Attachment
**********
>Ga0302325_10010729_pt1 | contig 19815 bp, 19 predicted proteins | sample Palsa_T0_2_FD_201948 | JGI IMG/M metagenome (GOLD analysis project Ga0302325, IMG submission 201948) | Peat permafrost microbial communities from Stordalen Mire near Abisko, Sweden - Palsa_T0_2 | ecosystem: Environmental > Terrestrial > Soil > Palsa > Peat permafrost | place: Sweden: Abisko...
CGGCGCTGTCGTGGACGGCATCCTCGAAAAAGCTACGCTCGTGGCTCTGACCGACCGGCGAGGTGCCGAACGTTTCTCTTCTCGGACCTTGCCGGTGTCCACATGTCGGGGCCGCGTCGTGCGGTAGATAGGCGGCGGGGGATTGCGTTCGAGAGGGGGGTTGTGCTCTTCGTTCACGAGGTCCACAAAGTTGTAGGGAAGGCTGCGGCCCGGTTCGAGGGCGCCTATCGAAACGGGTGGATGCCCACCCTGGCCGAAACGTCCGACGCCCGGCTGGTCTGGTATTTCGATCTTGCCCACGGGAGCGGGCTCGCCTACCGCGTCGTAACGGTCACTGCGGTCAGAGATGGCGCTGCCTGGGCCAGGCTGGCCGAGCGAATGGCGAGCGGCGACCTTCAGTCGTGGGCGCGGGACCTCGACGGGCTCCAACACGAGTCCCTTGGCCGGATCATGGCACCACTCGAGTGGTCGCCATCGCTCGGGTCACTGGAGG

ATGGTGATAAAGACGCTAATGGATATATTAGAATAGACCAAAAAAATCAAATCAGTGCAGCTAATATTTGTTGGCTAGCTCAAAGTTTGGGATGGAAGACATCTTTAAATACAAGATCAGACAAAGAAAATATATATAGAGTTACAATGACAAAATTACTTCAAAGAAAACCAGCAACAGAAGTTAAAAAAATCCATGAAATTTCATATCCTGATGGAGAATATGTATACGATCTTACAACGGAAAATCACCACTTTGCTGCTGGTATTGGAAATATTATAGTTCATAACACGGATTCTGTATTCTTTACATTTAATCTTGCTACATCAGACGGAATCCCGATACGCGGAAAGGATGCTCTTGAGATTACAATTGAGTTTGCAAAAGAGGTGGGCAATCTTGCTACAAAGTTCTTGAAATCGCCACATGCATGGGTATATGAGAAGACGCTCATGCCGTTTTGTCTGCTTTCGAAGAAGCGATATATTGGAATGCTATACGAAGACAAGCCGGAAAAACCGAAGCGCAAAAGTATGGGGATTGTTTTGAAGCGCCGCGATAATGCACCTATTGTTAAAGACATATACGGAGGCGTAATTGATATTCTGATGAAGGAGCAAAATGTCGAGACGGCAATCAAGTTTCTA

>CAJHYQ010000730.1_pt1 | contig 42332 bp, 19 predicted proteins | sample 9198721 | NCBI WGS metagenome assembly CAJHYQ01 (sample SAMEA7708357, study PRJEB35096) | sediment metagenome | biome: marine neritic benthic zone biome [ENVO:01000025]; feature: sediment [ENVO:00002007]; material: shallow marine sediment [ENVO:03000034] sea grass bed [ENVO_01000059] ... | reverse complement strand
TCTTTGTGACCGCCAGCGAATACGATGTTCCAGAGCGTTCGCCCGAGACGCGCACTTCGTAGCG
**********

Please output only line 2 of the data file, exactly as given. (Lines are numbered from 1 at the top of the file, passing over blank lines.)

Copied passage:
CGGCGCTGTCGTGGACGGCATCCTCGAAAAAGCTACGCTCGTGGCTCTGACCGACCGGCGAGGTGCCGAACGTTTCTCTTCTCGGACCTTGCCGGTGTCCACATGTCGGGGCCGCGTCGTGCGGTAGATAGGCGGCGGGGGATTGCGTTCGAGAGGGGGGTTGTGCTCTTCGTTCACGAGGTCCACAAAGTTGTAGGGAAGGCTGCGGCCCGGTTCGAGGGCGCCTATCGAAACGGGTGGATGCCCACCCTGGCCGAAACGTCCGACGCCCGGCTGGTCTGGTATTTCGATCTTGCCCACGGGAGCGGGCTCGCCTACCGCGTCGTAACGGTCACTGCGGTCAGAGATGGCGCTGCCTGGGCCAGGCTGGCCGAGCGAATGGCGAGCGGCGACCTTCAGTCGTGGGCGCGGGACCTCGACGGGCTCCAACACGAGTCCCTTGGCCGGATCATGGCACCACTCGAGTGGTCGCCATCGCTCGGGTCACTGGAGG